The originally scheduled workout was derailed over Kaepernick's camp changing the language of the liability waiver players sign before participating in private workouts. They wanted the workout open to the media, too, something the league refused to allow.

"We are disappointed that Colin did not appear for his workout," the NFL said in its statement Saturday. "He informed us of that decision at 2:30 pm today along with the public. Today's session was designed to give Colin what he has consistently said he wants -- an opportunity to show his football readiness and desire to return to the NFL. Twenty-five (25) clubs were present for the workout, and all 32 clubs, their head coaches, general managers, and other personnel executives would have received video footage of the interview and workout."

The NFL said the rewritten liability waiver provided by Kaepernick's representatives was "insufficient" and that although the league had agreed to allow Kaepernick's representatives on the field for the workout, it would remain mostly private. 

The disagreement over the workout's particulars isn't overly surprising. It was an odd situation to begin with considering the NFL was controlling the "who" and the "how" of the event. You can't fault Kaepernick for wanting some say in it all, especially since he's been waiting three years for the opportunity.

And even though he didn't get the chance to showcase his skills in front of as many teams as advertised, Kaepernick still made a positive impression on the field.

Where this all leads is anyone's guess. But it doesn't appear it will end in Chicago. 

How Tua Tagovailoa's injury will impact Bears' quarterback situation

How Tua Tagovailoa's injury will impact Bears' quarterback situation

Alabama Crimson Tide quarterback Tua Tagovailoa suffered a devastating season-ending hip injury late in the first half of  Saturday's game against Mississippi State, one that likely marks the end of his career as a member of the Crimson Tide.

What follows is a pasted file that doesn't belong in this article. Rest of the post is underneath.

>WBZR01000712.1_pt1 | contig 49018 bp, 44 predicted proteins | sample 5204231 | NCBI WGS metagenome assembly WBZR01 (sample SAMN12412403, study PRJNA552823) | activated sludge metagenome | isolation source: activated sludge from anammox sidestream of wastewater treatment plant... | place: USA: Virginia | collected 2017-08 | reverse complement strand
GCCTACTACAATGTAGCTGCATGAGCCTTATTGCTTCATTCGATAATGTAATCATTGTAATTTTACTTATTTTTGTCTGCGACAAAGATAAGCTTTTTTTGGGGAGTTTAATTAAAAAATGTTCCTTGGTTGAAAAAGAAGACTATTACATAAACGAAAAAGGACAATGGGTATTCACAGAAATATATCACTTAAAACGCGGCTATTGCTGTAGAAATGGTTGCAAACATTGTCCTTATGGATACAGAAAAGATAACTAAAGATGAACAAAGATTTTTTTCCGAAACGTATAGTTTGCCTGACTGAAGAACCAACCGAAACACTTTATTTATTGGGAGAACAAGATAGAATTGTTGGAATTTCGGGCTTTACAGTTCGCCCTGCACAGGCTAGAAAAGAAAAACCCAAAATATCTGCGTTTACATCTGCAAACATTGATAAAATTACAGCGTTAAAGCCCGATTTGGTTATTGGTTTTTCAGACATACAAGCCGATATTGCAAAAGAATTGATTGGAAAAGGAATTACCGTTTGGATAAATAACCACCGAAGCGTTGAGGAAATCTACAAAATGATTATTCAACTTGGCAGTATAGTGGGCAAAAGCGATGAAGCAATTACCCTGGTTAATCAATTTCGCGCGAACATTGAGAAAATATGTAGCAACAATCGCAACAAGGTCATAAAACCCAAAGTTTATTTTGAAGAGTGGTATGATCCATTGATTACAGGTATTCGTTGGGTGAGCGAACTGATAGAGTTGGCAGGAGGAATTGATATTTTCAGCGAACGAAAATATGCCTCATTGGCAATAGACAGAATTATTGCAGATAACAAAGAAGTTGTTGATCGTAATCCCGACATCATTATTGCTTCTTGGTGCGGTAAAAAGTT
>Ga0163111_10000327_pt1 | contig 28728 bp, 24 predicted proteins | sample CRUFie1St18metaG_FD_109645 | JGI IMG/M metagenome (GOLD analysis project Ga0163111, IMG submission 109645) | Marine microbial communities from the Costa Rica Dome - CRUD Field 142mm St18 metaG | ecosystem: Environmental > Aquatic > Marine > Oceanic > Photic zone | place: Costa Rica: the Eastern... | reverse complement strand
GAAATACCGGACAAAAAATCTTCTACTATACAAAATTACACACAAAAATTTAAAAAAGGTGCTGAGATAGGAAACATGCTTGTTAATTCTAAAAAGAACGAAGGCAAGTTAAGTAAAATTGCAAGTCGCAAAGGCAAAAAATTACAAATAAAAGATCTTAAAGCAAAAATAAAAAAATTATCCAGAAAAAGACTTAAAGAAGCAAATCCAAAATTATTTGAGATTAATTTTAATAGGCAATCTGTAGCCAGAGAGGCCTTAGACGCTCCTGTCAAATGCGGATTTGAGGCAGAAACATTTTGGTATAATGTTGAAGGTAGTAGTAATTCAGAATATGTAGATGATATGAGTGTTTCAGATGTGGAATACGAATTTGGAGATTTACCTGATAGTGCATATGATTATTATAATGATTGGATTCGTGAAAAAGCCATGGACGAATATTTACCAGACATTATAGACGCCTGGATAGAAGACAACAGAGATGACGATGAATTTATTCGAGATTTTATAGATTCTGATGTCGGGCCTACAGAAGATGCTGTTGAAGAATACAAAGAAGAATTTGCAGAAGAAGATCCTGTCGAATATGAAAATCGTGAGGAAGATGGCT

Next stop: NFL.

"Tua Tagovailoa sustained a right hip dislocation that was immediately reduced at the stadium," Alabama Team Orthopedic Surgeon Dr. Lyle Cain said in a statement following the game. "He is undergoing further testing to determine the best course of treatment. He is expected to make a full recovery but will miss the remainder of the season."

As Dr, Lyle pointed out, Tagovailoa is expected to make a full recovery. His timetable to return is unknown, but it's at least a positive sign that his team of doctors is optimistic about his future.

The harsh reality, however, is that Tagovailoa's injury is going to have a significant impact on his 2020 NFL draft stock, which before Saturday seemed like a top-five lock. After suffering ankle injuries in back-to-back seasons and now a disastrous hip injury, teams selecting in the top 10 will be extremely careful before hinging the future of their franchise on a player with major medical red flags.

And while the Bears were never in the mix to draft Tagovailoa, they will be in the quarterback market this offseason assuming Mitch Trubisky continues to struggle down the stretch. Tagovailoa's injury will make it more difficult for Chicago to land a veteran free agent who prior to Saturday may not have been on a team like the Dolphins' wish list.

That's all changed now.

If Miami had planned for Tagovailoa to be 'the guy' in 2020, their objective in free agency would've been to sign a veteran who can serve as an extra coach in the meeting room rather than a threat for reps on the field. But with Tagovailoa's health now a huge question mark, the Dolphins may not have a choice but to add a player like Cam Newton or Marcus Mariota who can come in and start not only in 2020, but for the foreseeable future as well.

The Bears aren't going to find their 2020 starting quarterback in the draft. If it isn't Trubisky, it has to be a veteran who has a resume of production that can take advantage of a championship window because of the talent on defense. But the price has to be right, and even adding just one team into the free-agent bidding war can have a massive impact on whether Ryan Pace is able to land his guy at his price.

Remember: It's not just the Dolphins whose draft and free agency plans will be impacted by Tagovailoa's injury. Quarterback prospects like Oklahoma's Jalen Hurts and Georgia's Jake Fromm could get pushed up the draft board because they have cleaner medicals or because teams realize they can't assume next year's prospect pool will offer them the answer they're looking for.

Tagovailoa's injury proves there's no such thing as a long-term strategy in a sport where one play can completely derail the best-laid plans. The club that may be eyeing Clemson's Trevor Lawrence in 2021 could choose to snag Oregon's Justin Herbert instead simply because he's healthy and available.

As a result, a run on quarterbacks might occur before the Bears are ever on the clock. That, combined with the free-agent market getting more expensive, could turn one hip injury into another season of Trubisky or bust in 2020.